From my own experiences of being on the autistic spectrum, as well as talking to others on the spectrum, it is clear that people on the autistic spectrum can sometimes feel lonely. This is an aspect of autism that is overlooked a lot. In this blog post, I will discuss this topic further.
Making friendships is a challenge for some people on the autistic spectrum
For a good number of people on the autistic spectrum, making meaningful friendships can be challenging. One reason is because there are lots of small yet important things you need to be able to navigate when it comes to making meaningful friendships and having quality social interactions. Examples of these small yet important things in friendships include not talking about the same topic all the time, being careful not to be over empathetic, and interpreting facial expressions. People on the autistic spectrum can struggle to navigate these small yet important things, which makes it significantly harder to make meaningful friendships. This is no one’s fault, but not having a good number of meaningful friendships can lead to people on autistic spectrum feeling lonely.
Most people cannot relate to some of the challenges people on the autistic spectrum face
Certain challenges that people on the autistic spectrum face, such as autism masking, autism burnout and executive dysfunction are specific to the autistic spectrum and diagnoses similar to autism. Therefore, people that are either not on the autism spectrum or diagnosed with something similar to autism (such as ADHD) would not be able to relate to these challenges. I have found from personal experience that this makes it harder to open up to other people. It is often easier to open up about a certain challenge to someone that can somewhat relate from their own personal experiences. If you cannot relate to a particular challenge from your own experiences, then it is generally harder for you to provide support to someone else going through that challenge. This can lead to loneliness, as it can lead to someone on the spectrum feeling like they have to deal with some of the challenges they are facing on their own if others can’t relate. However, I have written a blog post here that talks about how you can be a good friend to someone on the autistic spectrum if you cannot relate to them.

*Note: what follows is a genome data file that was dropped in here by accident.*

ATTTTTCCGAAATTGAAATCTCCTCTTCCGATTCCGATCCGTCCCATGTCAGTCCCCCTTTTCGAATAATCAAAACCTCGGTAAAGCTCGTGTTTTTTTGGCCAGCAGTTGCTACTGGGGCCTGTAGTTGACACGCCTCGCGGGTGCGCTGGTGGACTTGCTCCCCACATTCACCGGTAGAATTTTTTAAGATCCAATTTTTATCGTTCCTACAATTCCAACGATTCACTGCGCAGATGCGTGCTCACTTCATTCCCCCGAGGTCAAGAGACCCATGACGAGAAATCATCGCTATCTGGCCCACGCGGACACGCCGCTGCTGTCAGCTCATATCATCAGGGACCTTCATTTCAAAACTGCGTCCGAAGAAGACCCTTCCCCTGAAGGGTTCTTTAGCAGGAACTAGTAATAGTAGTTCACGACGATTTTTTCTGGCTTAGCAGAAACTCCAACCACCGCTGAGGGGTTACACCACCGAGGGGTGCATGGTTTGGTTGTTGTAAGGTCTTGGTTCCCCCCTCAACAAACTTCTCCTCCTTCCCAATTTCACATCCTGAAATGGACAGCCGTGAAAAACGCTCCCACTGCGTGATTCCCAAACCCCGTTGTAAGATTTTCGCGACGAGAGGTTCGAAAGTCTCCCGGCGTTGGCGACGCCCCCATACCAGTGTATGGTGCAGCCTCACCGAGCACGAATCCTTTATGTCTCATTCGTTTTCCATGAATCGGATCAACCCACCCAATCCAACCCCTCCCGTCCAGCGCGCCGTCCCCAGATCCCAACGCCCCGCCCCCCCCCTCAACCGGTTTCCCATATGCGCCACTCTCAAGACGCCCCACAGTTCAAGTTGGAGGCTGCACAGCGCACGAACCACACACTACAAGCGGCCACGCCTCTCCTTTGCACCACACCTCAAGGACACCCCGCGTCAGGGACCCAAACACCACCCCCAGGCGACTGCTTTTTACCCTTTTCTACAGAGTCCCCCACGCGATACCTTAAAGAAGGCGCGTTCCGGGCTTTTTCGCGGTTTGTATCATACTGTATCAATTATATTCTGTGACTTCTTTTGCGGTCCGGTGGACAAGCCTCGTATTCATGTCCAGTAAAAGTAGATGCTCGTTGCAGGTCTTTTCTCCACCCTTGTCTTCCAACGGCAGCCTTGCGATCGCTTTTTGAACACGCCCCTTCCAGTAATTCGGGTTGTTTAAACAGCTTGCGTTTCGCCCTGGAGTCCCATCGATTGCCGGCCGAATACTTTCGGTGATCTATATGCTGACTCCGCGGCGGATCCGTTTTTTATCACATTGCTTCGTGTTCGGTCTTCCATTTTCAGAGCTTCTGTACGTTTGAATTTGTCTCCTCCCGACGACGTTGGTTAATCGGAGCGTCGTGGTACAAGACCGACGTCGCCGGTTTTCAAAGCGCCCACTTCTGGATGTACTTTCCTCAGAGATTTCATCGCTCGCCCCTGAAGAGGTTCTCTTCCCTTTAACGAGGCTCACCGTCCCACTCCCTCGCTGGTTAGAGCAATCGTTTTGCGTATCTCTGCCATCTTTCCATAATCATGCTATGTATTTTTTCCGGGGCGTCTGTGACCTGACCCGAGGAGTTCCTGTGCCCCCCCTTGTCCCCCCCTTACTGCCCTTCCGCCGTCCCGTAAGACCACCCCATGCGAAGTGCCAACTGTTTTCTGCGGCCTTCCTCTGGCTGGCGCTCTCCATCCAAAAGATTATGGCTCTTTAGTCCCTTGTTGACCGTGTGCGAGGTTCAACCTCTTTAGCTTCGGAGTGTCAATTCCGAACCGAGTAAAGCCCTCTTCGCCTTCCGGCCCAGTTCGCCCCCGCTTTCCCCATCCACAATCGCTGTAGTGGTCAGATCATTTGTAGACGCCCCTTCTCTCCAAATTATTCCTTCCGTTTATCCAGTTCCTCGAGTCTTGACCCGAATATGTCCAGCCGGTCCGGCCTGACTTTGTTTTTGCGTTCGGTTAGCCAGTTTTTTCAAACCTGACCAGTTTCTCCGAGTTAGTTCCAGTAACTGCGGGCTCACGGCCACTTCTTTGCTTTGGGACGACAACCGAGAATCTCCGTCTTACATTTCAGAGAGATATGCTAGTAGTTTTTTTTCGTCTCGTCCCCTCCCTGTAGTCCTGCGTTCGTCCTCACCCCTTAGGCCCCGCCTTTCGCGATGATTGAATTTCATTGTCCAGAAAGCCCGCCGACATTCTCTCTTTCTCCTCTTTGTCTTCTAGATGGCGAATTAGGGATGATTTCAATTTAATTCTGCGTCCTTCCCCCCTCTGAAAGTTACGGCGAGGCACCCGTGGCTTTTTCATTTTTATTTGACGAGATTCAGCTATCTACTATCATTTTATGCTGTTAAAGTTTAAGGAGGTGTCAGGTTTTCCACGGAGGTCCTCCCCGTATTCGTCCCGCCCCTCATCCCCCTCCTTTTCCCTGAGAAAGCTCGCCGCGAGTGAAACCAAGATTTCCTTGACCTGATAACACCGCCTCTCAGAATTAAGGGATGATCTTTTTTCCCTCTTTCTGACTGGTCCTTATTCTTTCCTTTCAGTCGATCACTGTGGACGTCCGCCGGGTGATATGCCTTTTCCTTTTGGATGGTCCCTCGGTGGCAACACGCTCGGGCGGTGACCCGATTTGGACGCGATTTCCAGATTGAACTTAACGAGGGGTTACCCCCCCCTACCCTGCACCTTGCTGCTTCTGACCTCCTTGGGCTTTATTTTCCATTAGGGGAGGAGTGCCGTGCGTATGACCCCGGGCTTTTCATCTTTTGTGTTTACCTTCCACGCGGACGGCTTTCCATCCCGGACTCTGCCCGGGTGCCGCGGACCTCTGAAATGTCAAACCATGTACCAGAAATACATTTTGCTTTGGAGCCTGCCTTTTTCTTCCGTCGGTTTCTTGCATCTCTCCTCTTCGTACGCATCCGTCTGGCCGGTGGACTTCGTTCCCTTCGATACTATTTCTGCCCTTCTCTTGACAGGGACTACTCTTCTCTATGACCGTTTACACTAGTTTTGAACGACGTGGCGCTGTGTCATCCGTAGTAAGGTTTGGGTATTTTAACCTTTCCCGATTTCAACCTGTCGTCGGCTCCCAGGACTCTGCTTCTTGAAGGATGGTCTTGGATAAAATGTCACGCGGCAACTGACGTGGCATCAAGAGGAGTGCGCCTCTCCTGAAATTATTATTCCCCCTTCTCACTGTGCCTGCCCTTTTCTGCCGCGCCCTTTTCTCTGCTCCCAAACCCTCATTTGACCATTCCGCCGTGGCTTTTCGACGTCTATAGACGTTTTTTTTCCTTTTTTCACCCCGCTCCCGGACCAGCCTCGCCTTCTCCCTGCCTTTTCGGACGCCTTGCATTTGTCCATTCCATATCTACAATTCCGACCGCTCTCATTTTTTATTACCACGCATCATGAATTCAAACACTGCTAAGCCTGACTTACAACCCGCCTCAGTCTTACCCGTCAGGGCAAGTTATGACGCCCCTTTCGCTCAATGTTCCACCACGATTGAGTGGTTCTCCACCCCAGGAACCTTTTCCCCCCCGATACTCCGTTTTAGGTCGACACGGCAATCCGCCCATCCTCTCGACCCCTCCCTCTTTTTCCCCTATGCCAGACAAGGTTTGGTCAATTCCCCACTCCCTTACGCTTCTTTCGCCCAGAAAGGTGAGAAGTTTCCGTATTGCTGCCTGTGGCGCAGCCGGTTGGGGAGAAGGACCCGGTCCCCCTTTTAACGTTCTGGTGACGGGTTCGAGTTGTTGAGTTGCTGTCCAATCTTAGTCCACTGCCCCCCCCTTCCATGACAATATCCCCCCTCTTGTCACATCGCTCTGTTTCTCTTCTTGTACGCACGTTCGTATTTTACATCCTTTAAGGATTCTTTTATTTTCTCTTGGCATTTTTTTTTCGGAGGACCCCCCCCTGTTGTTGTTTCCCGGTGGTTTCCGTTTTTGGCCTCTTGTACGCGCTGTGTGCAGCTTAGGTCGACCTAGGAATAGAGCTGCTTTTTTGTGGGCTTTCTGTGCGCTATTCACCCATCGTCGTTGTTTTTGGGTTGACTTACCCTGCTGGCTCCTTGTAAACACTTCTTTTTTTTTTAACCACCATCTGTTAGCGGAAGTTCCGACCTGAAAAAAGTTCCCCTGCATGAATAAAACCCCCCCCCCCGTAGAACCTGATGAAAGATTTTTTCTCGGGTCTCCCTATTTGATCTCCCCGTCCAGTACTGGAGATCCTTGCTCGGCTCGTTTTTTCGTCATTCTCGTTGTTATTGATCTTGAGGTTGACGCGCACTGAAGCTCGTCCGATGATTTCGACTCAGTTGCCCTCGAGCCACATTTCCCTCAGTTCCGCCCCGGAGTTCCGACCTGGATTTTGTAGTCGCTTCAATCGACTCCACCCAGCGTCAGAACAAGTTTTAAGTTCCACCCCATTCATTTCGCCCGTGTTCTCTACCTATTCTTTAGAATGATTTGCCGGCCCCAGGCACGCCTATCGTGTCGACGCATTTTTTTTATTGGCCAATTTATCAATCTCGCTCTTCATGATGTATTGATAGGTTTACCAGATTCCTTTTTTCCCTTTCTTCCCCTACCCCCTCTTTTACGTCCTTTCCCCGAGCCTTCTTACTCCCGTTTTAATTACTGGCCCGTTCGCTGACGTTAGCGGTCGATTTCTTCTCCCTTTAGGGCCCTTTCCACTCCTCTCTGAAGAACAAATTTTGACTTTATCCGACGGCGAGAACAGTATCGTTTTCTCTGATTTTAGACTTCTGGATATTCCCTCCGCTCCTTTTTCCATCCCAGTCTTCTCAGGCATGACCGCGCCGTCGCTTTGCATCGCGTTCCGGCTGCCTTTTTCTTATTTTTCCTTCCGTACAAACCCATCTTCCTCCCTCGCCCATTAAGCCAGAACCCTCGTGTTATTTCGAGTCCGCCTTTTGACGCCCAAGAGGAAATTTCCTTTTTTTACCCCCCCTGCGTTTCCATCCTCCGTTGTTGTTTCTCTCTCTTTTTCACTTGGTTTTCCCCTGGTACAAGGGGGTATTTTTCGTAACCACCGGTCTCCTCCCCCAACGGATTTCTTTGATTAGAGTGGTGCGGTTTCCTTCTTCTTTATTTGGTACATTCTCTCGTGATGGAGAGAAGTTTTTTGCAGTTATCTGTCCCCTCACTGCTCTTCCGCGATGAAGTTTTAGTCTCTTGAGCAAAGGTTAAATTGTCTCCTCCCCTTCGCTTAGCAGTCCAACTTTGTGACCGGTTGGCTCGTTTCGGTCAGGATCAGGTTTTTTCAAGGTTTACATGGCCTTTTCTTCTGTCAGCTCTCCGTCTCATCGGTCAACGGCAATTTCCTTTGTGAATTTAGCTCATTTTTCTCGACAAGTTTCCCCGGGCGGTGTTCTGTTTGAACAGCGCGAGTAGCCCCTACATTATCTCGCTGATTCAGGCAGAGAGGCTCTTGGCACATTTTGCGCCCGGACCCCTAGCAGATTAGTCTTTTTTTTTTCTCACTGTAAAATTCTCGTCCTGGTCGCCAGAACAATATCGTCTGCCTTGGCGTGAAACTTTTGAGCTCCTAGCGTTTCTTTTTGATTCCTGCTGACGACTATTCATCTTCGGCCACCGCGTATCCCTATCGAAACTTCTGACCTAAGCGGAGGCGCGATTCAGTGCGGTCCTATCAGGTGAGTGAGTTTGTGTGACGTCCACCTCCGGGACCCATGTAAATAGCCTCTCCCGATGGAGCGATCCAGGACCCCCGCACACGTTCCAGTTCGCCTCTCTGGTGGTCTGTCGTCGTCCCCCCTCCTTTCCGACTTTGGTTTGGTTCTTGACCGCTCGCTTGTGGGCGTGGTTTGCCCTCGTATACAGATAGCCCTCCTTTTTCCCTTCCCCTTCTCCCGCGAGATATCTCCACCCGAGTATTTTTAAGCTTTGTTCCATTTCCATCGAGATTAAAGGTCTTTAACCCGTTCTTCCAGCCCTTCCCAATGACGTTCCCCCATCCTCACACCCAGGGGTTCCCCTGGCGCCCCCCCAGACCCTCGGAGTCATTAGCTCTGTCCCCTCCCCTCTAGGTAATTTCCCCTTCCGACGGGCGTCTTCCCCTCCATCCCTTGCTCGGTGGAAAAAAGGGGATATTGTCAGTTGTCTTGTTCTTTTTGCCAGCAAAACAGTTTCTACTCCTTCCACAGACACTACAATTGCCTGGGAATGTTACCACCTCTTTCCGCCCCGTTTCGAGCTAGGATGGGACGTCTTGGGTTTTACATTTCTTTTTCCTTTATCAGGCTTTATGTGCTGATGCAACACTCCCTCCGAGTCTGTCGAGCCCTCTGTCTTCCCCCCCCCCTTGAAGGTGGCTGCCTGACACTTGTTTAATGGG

Navigating a neurotypical world is difficult for a lot of people on the spectrum
I have mentioned a few times in previous blog posts that one of the biggest and most common challenges faced by people on the autistic spectrum is navigating a neurotypical world. The reality is that for a good number of people on the autistic spectrum face daily challenges in navigating a world that isn’t always accommodating for their differences. Lots of people on the spectrum feel under a lot of pressure to meet expectations of a neurotypical society, and this pressure can be very overwhelming. This creates loneliness and isolation because it can make some autistic people feel that society won’t embrace their differences and accept them for who they truly are.
There are still misconceptions and stigma when it comes to the autistic spectrum
This point is every similar to the paragraph above. Although there has been more focus on autism awareness and some focus on autism acceptance recently, there is still a lot of misconceptions and stigma when it comes to the autistic spectrum. For example, the terms “high-functioning” and “low-functioning” are still being used to describe individuals on the autistic spectrum, even though these terms are extremely misleading. The fact that there are still misconceptions and stigma means that people on the autistic spectrum feel that they have no choice but to mask their true selves in front of society. Constantly having to mask because of the misconceptions and stigma can lead to the feeling of losing a sense of identity. Therefore, it can feel very lonely and isolating having to constantly hide their true selves in front of society, just because there are still misconceptions and stigma that exists.